We spent the morning of February 2 live on the air with Geoffrey Riley and Emily Cureton on The Jefferson Exchange on Jefferson Public Radio in Oregon, discussing the book, contextualizing care, and unannounced standardized patients.
You can listen at http://cpa.ds.npr.org/ksor/audio/2016/02/The_Jefferson_Exchange_02_03_2016_Hr2_0.mp3 or use the embedded player here:
There wasn’t time for us to address one of the points brought up by listener Connie, about doctors “locking in” to diagnoses. In the decision making world, we call that “premature closure”, and it’s a reflection of the general human propensity that it’s easy to come to a (first) conclusion than to change your mind. As we discuss in the book, doctors are taught to develop a “differential diagnosis” – a list of additional possible medical explanations for the symptoms – as a way to keep them from focusing solely on what they first believe is most likely; we have written about the additional value of developing a “contextual differential diagnosis” – a list of possible contextual factors that could also be contributing to the patient’s problem.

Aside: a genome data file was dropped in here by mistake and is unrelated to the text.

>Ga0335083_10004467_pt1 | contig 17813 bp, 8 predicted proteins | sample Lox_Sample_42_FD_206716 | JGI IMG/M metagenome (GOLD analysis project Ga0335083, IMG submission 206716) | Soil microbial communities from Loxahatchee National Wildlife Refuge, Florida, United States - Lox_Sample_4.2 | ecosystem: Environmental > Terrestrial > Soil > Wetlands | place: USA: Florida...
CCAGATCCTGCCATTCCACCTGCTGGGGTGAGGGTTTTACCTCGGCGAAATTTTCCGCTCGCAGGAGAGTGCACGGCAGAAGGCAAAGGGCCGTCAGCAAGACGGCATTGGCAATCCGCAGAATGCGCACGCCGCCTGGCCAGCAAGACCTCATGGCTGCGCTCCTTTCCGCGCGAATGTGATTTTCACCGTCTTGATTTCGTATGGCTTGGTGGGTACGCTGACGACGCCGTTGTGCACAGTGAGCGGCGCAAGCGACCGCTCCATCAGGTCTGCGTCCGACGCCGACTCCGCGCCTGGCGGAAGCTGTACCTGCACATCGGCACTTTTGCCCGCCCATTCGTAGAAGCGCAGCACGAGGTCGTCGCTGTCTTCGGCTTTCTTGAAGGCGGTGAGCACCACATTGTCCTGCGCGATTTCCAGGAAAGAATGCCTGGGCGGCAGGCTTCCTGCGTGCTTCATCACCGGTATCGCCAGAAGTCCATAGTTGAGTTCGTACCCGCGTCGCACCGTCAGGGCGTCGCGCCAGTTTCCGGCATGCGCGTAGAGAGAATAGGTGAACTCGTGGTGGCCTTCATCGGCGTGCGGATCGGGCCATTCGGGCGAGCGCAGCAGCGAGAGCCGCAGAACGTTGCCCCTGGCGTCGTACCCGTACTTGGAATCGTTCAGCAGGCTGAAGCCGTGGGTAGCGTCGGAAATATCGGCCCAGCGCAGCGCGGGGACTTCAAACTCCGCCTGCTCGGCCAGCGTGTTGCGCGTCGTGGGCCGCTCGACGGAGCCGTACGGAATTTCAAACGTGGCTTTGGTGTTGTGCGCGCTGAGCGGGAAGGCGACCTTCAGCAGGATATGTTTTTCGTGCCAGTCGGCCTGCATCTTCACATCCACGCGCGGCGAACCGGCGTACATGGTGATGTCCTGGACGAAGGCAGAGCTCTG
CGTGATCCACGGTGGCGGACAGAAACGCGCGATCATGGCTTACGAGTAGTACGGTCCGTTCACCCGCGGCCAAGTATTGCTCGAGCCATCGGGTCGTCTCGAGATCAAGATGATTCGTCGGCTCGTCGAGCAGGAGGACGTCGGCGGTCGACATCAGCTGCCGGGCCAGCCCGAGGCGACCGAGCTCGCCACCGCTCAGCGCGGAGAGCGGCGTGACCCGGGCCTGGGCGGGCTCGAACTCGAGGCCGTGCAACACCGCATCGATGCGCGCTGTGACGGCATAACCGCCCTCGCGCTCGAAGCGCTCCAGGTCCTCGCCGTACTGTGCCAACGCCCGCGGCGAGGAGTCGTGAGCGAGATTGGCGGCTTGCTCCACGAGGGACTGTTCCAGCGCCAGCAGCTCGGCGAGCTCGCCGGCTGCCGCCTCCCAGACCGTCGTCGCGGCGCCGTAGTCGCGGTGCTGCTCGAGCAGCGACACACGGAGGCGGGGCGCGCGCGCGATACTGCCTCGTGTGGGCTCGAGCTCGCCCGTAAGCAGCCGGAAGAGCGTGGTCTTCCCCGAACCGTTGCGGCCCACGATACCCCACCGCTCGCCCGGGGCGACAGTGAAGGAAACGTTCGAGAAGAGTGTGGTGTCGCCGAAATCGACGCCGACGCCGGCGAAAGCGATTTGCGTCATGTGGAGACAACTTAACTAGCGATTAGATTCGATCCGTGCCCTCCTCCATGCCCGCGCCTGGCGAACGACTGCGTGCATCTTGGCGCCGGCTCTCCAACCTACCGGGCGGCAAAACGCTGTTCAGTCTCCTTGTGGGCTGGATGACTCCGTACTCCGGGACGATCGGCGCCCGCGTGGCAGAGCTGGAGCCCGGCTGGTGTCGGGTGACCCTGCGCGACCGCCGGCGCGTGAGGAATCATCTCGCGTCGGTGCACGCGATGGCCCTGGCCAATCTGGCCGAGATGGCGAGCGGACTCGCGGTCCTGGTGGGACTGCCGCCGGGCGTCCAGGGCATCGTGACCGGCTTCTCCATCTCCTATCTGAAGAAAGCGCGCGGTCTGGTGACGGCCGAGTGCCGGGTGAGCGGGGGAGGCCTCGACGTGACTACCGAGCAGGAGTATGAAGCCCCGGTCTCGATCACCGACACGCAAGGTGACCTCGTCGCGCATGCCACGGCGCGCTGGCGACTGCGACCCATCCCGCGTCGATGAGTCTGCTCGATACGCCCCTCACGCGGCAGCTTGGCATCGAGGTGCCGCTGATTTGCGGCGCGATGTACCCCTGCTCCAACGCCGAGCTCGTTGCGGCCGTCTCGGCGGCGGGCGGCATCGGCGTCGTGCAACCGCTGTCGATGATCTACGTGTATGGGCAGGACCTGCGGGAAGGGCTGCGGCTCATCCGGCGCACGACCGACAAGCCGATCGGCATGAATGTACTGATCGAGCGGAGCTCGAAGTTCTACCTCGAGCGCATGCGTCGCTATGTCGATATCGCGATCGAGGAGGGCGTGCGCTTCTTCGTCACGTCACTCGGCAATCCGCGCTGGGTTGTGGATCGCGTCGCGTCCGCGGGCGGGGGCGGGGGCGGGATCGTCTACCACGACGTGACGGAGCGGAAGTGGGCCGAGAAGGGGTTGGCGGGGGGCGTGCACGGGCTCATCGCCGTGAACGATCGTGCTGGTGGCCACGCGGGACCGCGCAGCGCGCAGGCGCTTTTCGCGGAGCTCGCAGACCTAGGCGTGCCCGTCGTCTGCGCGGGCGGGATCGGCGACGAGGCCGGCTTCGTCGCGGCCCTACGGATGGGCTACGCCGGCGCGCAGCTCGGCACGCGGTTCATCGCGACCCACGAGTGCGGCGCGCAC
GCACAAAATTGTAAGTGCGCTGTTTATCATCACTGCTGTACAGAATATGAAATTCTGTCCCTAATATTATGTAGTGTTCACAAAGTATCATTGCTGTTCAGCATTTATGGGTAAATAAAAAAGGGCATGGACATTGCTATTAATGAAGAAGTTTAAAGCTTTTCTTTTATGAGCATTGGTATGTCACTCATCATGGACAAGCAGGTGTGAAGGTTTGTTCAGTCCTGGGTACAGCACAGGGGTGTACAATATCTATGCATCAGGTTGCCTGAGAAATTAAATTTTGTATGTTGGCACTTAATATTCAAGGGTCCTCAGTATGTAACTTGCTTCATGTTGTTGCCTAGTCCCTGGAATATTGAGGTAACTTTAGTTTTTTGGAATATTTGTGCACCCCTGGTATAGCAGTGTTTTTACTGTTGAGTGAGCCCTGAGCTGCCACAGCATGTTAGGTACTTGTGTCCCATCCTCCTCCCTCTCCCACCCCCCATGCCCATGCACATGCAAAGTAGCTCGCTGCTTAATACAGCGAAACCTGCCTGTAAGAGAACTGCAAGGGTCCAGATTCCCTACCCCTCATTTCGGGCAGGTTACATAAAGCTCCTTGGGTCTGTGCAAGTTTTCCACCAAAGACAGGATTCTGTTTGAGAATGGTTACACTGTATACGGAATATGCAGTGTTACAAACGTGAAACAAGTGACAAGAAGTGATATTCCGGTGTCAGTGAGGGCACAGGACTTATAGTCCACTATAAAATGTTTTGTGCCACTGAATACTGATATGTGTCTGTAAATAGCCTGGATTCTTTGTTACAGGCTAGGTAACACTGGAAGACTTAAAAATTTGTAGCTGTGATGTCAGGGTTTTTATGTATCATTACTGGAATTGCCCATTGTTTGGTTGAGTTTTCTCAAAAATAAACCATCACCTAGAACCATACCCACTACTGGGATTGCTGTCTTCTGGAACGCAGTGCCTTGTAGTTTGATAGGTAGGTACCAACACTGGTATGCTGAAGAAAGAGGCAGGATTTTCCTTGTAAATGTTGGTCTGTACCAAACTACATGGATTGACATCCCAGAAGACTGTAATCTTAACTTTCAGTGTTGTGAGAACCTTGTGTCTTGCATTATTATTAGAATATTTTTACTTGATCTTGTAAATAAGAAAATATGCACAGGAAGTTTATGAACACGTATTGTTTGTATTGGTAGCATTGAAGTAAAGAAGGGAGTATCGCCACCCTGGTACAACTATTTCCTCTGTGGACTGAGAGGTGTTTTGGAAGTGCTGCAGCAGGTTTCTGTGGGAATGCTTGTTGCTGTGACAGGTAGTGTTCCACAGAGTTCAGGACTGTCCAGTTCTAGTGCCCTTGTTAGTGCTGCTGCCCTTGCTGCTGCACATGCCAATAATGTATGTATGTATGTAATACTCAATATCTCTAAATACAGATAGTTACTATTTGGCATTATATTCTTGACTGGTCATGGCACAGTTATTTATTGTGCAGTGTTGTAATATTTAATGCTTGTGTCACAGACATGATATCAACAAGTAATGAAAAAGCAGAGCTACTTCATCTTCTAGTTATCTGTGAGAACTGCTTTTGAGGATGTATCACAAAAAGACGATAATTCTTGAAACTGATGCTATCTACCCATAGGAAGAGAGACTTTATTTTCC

John Aeillo has reviewed Listening for What Matters for the Electric Review blog. Read the review here:
Saul was interviewed by Raul Gallyot on KWMR’s Airwaves. Listen below…
My father called my attention to this week’s Sunday Dilbert cartoon:
It’s probably intended to point out that when we ask a co-worker “How are you?” we’re not really expecting an answer, just an acknowledgment of the question (“Fine”).
But my father, newly sensitized to contextualization of care, saw that the bearded co-worker is pouring out critical life context here — which Dilbert proceeds to ignore.